Choosing a Dog That is Right for You

Dogs, like many other animals, come in many shapes and sizes. From Great Danes, who can weigh upwards of 200 pounds, to miniature Chihuahuas that tip the scales in mere ounces, there are many choices available to the prospective dog owner.

So, how do you know what size dog is right for you? There are many factors to choosing a dog. Do you have a yard? Or kids? How much time can you spend with a dog? Some dogs require a lot of exercise and a lot of space to run and play. Other dogs don’t like children or may like to always be near their owners.  Sometimes it is a general preference of the breed, while other times, it’s the temperament of the dog.

Careful research into the temperament and health of different breeds is required when picking your companion. Some illnesses and conditions, like hip dysplasia and deafness, occur more in some breeds than others. Non-standard colors can also be a sign of problems in a dog. For instance, some estimates say up to 18% of all white boxers are deaf in either one or both ears.

Other dogs are ideal for families with children. Outgoing and energetic dogs who love to romp and play are often well suited to families with children and other dogs, but may become destructive of depressed if they aren’t allowed enough socialization and playtime. These dogs demand attention and will get it, one way or another. Other dogs are content to leave the playtime to others, as they prefer to lie at the foot of the master of the house, spending most of their time simply avoiding the hustle and bustle of the major areas of activity in your home.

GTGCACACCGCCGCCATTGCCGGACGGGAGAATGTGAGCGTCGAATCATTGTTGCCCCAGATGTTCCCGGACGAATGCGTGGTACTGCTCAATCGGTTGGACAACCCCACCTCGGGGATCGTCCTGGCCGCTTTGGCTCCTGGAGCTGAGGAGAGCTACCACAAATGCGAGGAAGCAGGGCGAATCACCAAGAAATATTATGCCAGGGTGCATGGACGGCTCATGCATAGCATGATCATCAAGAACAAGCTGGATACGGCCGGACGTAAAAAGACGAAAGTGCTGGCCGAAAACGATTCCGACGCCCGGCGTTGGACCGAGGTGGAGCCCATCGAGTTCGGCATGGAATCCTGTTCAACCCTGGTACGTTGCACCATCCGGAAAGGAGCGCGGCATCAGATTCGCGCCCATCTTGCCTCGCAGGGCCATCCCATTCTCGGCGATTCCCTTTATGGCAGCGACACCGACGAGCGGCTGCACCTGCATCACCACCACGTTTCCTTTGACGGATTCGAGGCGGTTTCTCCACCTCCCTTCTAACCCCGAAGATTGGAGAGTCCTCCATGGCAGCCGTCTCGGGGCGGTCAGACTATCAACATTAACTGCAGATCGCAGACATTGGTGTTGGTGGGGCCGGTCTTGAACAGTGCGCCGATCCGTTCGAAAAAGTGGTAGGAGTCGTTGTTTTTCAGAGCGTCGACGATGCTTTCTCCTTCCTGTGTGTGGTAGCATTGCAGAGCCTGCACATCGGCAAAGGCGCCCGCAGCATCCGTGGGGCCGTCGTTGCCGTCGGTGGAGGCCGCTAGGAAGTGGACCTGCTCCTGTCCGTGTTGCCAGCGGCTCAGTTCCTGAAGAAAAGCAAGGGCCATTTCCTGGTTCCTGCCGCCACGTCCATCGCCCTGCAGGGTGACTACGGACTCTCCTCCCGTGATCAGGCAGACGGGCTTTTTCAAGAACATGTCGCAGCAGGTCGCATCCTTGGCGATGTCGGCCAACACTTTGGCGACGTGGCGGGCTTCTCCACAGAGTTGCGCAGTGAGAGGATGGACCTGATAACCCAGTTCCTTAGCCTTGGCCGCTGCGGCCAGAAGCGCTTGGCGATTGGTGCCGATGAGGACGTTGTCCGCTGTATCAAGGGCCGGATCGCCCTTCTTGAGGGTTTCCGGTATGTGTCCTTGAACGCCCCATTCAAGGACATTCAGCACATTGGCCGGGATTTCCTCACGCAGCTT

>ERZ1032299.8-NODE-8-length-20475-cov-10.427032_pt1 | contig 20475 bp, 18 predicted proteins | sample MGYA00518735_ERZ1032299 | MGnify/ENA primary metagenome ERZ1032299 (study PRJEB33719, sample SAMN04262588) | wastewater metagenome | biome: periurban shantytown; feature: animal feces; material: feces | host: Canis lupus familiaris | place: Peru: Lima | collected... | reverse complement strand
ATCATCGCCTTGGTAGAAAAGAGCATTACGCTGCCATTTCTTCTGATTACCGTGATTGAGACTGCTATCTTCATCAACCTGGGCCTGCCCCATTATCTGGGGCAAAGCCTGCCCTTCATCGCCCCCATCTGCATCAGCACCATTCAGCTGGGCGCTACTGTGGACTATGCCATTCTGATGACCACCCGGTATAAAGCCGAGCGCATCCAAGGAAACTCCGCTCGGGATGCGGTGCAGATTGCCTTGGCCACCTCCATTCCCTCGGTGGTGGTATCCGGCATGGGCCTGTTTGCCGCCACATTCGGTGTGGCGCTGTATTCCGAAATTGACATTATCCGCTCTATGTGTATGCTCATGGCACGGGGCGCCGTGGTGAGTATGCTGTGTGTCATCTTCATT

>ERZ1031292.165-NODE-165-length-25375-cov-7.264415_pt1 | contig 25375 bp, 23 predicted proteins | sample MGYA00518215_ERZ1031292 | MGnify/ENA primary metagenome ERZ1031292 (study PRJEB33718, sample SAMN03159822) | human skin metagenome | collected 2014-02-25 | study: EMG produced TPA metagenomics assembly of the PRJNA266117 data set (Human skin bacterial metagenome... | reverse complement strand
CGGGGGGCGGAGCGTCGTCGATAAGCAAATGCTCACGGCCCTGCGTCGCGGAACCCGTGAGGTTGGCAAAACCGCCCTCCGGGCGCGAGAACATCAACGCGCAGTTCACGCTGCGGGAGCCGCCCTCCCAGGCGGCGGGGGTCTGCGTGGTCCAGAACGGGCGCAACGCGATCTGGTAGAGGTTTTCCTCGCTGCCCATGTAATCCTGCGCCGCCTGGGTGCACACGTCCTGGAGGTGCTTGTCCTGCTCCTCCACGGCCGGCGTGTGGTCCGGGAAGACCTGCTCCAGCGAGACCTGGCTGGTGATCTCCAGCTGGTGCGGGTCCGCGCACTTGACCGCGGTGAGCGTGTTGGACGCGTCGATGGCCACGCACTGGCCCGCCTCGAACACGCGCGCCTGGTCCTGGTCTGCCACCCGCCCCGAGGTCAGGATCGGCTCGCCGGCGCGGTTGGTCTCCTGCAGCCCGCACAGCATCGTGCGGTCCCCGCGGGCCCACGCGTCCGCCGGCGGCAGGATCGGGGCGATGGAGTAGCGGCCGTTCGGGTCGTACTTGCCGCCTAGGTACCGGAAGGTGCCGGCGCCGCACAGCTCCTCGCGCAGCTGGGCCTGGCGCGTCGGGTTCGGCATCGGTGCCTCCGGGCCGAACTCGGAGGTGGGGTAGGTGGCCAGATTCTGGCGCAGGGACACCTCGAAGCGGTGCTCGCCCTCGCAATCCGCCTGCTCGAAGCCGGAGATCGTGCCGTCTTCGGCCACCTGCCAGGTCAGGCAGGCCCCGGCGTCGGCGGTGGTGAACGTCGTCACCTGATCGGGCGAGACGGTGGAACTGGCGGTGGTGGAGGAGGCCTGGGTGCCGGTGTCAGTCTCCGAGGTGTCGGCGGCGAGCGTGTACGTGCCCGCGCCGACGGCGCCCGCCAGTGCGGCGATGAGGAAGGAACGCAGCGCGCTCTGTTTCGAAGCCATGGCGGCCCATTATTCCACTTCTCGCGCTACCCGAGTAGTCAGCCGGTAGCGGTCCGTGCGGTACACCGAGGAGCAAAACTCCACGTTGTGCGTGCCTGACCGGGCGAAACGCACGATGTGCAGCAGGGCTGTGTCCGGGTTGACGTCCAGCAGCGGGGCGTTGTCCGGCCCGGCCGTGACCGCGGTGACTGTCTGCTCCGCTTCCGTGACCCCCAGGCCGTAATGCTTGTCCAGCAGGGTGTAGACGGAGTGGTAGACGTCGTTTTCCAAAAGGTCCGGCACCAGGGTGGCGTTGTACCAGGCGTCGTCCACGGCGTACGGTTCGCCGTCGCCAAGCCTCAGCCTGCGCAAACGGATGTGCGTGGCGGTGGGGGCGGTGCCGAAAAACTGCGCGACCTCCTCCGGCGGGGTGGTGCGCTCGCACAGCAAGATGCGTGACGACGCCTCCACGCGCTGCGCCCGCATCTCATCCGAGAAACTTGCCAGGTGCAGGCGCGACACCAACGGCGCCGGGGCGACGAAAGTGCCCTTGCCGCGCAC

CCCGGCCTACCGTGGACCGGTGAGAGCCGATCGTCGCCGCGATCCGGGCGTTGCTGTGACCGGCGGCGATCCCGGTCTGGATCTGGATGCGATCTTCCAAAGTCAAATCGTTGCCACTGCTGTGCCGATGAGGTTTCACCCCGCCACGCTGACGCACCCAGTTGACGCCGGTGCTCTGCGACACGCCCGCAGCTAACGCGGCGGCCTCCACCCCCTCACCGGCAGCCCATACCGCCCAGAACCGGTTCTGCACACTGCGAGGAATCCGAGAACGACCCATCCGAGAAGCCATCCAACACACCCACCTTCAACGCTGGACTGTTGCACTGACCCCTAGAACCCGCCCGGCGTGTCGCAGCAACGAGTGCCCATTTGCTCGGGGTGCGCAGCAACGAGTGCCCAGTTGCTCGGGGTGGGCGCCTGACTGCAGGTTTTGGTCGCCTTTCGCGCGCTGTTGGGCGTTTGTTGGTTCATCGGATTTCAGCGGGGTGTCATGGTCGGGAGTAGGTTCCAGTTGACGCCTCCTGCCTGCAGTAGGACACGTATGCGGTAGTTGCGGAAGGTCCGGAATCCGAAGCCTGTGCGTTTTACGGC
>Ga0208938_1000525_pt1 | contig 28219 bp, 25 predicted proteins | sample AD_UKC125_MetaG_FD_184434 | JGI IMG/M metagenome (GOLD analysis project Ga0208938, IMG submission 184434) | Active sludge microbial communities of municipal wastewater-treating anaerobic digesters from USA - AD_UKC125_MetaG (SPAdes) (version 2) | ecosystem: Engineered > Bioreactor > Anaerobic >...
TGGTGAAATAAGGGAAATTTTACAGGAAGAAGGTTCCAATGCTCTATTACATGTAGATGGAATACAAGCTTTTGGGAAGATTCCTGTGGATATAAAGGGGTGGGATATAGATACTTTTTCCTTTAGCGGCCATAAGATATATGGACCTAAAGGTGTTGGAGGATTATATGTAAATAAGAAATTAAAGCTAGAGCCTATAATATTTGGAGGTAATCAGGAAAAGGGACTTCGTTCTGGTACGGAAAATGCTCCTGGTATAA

Border collies and other working dogs are sometimes chosen as pets, though you MUST socialize them early and have a large, fenced in area for these dogs to run and exercise, or they could become a nightmare of behavior problems when the urge to head for wide-open spaces hits them.

Make sure the dog you pick for your family will be a good fit by choosing one that can live happily and safely within your family structure. Consider factors such as: how and when you can take them for walks and outdoor play, and how much time you can spend with them every day.

Also, keep in mind the estimated costs of veterinarian care and feeding. While some breeds can be relatively cheap to house and feed, others may require as much food during a week as a human, and the expense can quickly add up if you choose a breed that is bigger than your budget.

Choosing a dog for your family is not a decision to take lightly. But if you do your research, weigh all the factors, and make a choice in breeds that is the best possible fit for you, then your dog will give you years of love, laughter, and loyal friendship.


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